- The Washington Times - Monday, June 19, 2006

DALLAS — A legal squabble over whether Southern Methodist University intimidated elderly condominium owners into vacating their homes so the university could present a more attractive bid for the George W. Bush Presidential Library took another twist last week as plaintiffs’ lawyers announced they wanted to subpoena first lady Laura Bush and maybe even the president.

For eight years, an SMU-owned real estate firm has been buying units in the University Gardens condo complex and last year sought the eviction of remaining tenants, resulting in a lawsuit.

“We’re looking to uncover the truth,” said Larry Friedman, attorney for plaintiffs Gary M. Vodicka and Robert Tafel. “We want to know if the decision on the Bush library has been made. No one has been willing to give us a concrete and truthful answer on that.”

SMU officials termed Mr. Friedman’s request a delaying tactic, said such a request was not legal, and predicted that the Bushes and others named would not be deposed.

“There is no legitimate need or reason for these depositions,” said John McElhaney, the lead lawyer representing SMU. “We view suggestions like this as attempts at harassment.”

Mrs. Bush is a graduate of SMU and a member of its board of trustees.

District CourtJudge Jay Patterson did not rule Wednesday on the plaintiffs’ motion.

There has been bitter debate for almost a year since Mr. Vodicka, an SMU Law School graduate, sued the university, claiming that it bought the 347-unit condo property with a definite plan to include it — after the buildings were razed — as an integral step toward amassing enough space to make a serious bid on the $300 million Bush library.

SMU points to the fact that it began buying units of the University Gardens complex in 1998 through a real estate corporation that it created for that purpose, Peruna Properties. At that time, Mr. Bush was still governor of Texas.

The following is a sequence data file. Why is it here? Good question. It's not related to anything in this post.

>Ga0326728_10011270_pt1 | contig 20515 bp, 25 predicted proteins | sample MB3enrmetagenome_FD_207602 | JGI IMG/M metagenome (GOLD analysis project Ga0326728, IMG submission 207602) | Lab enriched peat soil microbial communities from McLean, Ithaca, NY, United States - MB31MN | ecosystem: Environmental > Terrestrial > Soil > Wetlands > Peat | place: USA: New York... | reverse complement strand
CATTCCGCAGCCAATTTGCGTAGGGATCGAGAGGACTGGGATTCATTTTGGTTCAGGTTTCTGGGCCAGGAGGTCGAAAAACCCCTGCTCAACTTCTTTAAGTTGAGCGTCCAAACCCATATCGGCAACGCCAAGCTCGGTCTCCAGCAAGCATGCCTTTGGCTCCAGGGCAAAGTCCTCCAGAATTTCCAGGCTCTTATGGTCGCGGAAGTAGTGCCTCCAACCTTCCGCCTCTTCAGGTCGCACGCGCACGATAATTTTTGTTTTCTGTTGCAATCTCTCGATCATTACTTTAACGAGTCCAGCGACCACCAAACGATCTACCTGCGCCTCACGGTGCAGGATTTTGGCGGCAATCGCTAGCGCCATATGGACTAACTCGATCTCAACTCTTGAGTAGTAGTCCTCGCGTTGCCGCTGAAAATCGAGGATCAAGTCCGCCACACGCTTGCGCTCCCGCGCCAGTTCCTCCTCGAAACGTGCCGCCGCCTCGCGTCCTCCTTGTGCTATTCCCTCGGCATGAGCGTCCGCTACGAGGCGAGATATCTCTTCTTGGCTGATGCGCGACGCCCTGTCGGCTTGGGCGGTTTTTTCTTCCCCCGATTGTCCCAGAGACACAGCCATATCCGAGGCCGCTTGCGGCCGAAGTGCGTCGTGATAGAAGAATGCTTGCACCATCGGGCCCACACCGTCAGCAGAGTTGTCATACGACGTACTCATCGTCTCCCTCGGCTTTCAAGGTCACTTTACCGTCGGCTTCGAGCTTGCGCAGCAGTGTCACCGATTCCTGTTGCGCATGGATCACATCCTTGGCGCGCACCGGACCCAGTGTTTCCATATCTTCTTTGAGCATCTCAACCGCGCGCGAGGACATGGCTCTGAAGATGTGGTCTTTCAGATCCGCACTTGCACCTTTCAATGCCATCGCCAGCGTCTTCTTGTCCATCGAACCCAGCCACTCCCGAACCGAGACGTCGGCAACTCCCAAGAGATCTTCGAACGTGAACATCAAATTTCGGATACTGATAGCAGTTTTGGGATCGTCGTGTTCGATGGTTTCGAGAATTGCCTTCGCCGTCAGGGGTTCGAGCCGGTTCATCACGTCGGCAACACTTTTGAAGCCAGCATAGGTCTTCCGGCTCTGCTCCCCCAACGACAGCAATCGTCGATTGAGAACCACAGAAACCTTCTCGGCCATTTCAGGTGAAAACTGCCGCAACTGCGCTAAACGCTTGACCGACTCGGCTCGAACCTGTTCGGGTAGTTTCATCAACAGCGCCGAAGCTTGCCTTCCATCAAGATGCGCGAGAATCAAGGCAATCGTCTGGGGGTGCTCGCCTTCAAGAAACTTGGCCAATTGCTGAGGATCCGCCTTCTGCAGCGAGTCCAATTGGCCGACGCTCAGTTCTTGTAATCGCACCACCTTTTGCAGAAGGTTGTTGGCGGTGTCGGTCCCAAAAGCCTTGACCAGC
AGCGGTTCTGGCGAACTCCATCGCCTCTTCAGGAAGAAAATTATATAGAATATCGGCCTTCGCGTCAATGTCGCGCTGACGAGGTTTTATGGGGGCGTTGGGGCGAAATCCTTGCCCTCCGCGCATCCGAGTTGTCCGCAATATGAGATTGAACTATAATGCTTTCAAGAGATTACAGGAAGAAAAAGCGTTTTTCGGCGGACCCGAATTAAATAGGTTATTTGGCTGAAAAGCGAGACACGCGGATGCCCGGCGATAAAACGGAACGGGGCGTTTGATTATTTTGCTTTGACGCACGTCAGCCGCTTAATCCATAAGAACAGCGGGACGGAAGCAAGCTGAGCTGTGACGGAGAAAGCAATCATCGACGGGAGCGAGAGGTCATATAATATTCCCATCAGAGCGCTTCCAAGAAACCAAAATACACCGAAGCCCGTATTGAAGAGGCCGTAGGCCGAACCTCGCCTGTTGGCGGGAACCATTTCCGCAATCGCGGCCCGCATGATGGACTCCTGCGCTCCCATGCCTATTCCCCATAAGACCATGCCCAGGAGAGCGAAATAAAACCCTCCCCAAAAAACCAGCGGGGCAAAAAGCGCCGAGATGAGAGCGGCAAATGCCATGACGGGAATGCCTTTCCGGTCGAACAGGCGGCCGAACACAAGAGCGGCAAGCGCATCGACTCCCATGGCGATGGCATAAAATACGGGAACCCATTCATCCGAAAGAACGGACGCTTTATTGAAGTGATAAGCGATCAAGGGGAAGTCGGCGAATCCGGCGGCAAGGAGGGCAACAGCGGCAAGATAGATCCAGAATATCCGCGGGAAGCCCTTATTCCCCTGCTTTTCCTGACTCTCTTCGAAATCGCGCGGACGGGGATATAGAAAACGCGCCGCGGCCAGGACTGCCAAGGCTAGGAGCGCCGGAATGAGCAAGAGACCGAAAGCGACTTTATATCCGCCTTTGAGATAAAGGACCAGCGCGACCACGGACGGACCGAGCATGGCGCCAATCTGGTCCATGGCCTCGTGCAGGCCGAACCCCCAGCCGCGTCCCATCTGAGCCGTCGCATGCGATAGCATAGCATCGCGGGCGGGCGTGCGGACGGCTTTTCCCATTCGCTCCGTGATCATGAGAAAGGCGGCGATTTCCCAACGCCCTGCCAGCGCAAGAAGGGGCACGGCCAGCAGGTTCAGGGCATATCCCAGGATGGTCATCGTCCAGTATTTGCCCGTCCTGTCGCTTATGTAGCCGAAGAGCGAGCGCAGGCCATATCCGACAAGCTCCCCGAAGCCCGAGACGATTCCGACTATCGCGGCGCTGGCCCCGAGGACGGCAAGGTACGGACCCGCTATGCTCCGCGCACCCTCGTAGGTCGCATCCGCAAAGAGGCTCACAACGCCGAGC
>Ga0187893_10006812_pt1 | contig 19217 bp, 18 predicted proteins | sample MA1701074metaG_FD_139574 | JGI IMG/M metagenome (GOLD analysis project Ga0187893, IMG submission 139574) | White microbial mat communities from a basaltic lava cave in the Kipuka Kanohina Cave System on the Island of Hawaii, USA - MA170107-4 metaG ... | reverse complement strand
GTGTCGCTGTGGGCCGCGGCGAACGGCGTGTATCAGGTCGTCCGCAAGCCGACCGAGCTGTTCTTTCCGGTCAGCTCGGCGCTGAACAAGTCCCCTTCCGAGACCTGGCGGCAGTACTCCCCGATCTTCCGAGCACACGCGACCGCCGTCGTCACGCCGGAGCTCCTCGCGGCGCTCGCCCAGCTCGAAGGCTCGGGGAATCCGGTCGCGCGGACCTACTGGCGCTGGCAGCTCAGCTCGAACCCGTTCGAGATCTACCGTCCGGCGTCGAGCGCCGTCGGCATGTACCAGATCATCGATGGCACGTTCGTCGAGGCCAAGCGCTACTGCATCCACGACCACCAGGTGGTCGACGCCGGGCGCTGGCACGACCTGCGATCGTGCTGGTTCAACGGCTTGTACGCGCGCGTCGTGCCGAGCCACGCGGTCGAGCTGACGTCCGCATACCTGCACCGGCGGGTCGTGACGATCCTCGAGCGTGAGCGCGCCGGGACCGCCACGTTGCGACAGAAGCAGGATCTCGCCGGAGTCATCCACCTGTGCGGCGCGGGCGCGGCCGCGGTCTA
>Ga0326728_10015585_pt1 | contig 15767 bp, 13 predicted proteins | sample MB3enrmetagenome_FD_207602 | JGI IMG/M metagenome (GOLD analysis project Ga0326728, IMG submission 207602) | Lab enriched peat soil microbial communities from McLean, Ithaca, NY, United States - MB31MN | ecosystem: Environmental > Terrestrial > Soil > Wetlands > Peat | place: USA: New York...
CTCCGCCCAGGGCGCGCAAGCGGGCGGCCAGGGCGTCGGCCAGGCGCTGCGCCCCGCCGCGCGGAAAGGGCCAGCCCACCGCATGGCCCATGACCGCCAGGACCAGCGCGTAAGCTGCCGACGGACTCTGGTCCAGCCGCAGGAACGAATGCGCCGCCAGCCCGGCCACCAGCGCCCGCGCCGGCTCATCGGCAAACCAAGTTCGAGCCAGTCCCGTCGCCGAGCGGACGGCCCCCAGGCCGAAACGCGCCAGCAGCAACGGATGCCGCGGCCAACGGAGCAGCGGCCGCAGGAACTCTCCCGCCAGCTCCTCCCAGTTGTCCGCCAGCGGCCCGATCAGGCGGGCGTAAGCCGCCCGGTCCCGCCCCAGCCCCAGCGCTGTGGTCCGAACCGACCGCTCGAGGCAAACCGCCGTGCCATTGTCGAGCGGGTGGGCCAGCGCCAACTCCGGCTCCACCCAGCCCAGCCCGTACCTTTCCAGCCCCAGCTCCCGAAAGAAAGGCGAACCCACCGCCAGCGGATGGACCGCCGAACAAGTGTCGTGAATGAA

The university sued the condo association over a bylaw that prevented any owner from owning more than 10 percent of the units. That bylaw eventually was removed amicably, and in 2002, Peruna became the majority owner.

Last June, the condo association declared the property obsolete. The bylaws said then that if 75 percent of the ownership agreed that it was obsolete, then the buildings could be razed. The SMU-formed company owned 93 percent of the units by then.

Tenants were notified June 6, 2005, that they had 60 days to move.

Mr. Vodicka, who owned four units at University Gardens, filed suit last August, charging that SMU used fraud and intimidation to get owners to sell at low prices. Many, he said, had lived there most of their lives, were elderly and had difficulty relocating. Among those, he said, were his mother, aunt and uncle.

As the sales were completed last fall and early this year, SMU paid off all the owners, including Mr. Vodicka. He has refused to accept his check for $450,000 for his four units. He lives in one of the remaining units and claims that the school’s actions invalidated the sale.

SMU, considered the favorite to be awarded the Bush library later this year, claims that it has done nothing wrong.

“At the eleventh hour, they want to stop us — at a time when the property has been completely conveyed to SMU,” Mr. McElhaney said. He described the plaintiffs’ latest plan to get depositions from the president and Mrs. Bush as “an unfocused delaying tactic, which is entirely improper.”

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